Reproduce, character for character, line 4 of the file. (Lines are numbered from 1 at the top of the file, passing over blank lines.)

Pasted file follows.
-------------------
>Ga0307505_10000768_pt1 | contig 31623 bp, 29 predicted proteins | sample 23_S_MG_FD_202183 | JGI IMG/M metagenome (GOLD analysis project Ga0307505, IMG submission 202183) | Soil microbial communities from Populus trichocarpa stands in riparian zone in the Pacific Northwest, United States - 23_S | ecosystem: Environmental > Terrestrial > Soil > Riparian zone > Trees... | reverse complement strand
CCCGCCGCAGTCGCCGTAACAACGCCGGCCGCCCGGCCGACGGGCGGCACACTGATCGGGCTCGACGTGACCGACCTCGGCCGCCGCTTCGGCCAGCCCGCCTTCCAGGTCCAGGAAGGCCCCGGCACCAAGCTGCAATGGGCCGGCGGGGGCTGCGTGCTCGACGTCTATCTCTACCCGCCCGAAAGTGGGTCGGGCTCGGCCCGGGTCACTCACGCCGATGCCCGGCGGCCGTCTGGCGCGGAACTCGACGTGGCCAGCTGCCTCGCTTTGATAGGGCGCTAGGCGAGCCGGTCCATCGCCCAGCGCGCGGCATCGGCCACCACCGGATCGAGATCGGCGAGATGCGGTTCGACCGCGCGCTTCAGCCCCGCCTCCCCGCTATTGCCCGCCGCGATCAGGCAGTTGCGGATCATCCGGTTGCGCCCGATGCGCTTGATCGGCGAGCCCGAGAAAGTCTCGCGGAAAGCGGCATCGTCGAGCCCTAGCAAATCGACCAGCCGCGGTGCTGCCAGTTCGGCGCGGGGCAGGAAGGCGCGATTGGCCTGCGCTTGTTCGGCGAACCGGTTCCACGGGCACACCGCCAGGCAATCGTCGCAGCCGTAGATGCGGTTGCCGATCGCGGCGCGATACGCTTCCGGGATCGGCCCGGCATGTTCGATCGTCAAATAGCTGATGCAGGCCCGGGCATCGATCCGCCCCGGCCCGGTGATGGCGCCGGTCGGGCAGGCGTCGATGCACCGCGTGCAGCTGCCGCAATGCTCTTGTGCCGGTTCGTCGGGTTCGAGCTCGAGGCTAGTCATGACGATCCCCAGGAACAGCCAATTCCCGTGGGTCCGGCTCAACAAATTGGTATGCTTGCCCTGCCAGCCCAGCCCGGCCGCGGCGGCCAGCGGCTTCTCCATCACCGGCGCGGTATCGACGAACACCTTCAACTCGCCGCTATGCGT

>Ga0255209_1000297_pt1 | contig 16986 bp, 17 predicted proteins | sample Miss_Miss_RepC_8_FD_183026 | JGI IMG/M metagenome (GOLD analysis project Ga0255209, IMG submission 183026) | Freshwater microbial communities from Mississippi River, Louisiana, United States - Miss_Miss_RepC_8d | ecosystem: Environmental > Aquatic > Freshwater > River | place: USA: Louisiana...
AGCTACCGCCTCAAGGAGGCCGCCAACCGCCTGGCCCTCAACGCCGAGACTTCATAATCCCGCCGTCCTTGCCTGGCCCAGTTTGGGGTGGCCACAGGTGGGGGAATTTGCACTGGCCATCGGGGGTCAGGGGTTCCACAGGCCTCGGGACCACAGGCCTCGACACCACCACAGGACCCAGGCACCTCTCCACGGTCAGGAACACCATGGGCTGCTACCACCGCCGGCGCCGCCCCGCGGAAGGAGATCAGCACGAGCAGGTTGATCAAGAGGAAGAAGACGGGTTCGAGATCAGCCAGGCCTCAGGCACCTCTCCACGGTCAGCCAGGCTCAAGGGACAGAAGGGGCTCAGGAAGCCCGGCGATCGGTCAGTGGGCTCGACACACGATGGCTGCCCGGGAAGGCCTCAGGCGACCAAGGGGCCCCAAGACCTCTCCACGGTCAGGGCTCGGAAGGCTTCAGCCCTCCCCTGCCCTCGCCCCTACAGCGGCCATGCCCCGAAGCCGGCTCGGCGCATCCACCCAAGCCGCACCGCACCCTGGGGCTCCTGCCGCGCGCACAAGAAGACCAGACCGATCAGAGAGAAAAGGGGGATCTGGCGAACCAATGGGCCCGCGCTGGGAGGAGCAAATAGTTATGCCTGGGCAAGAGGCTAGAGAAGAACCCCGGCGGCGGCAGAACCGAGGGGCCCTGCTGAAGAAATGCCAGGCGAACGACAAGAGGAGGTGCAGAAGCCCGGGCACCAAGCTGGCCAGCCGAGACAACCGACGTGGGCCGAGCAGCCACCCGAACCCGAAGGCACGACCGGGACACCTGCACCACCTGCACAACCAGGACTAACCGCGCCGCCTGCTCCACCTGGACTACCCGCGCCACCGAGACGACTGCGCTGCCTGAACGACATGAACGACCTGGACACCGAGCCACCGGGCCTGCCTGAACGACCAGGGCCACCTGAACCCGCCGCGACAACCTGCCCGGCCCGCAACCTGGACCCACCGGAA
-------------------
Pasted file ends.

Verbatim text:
AGCTACCGCCTCAAGGAGGCCGCCAACCGCCTGGCCCTCAACGCCGAGACTTCATAATCCCGCCGTCCTTGCCTGGCCCAGTTTGGGGTGGCCACAGGTGGGGGAATTTGCACTGGCCATCGGGGGTCAGGGGTTCCACAGGCCTCGGGACCACAGGCCTCGACACCACCACAGGACCCAGGCACCTCTCCACGGTCAGGAACACCATGGGCTGCTACCACCGCCGGCGCCGCCCCGCGGAAGGAGATCAGCACGAGCAGGTTGATCAAGAGGAAGAAGACGGGTTCGAGATCAGCCAGGCCTCAGGCACCTCTCCACGGTCAGCCAGGCTCAAGGGACAGAAGGGGCTCAGGAAGCCCGGCGATCGGTCAGTGGGCTCGACACACGATGGCTGCCCGGGAAGGCCTCAGGCGACCAAGGGGCCCCAAGACCTCTCCACGGTCAGGGCTCGGAAGGCTTCAGCCCTCCCCTGCCCTCGCCCCTACAGCGGCCATGCCCCGAAGCCGGCTCGGCGCATCCACCCAAGCCGCACCGCACCCTGGGGCTCCTGCCGCGCGCACAAGAAGACCAGACCGATCAGAGAGAAAAGGGGGATCTGGCGAACCAATGGGCCCGCGCTGGGAGGAGCAAATAGTTATGCCTGGGCAAGAGGCTAGAGAAGAACCCCGGCGGCGGCAGAACCGAGGGGCCCTGCTGAAGAAATGCCAGGCGAACGACAAGAGGAGGTGCAGAAGCCCGGGCACCAAGCTGGCCAGCCGAGACAACCGACGTGGGCCGAGCAGCCACCCGAACCCGAAGGCACGACCGGGACACCTGCACCACCTGCACAACCAGGACTAACCGCGCCGCCTGCTCCACCTGGACTACCCGCGCCACCGAGACGACTGCGCTGCCTGAACGACATGAACGACCTGGACACCGAGCCACCGGGCCTGCCTGAACGACCAGGGCCACCTGAACCCGCCGCGACAACCTGCCCGGCCCGCAACCTGGACCCACCGGAA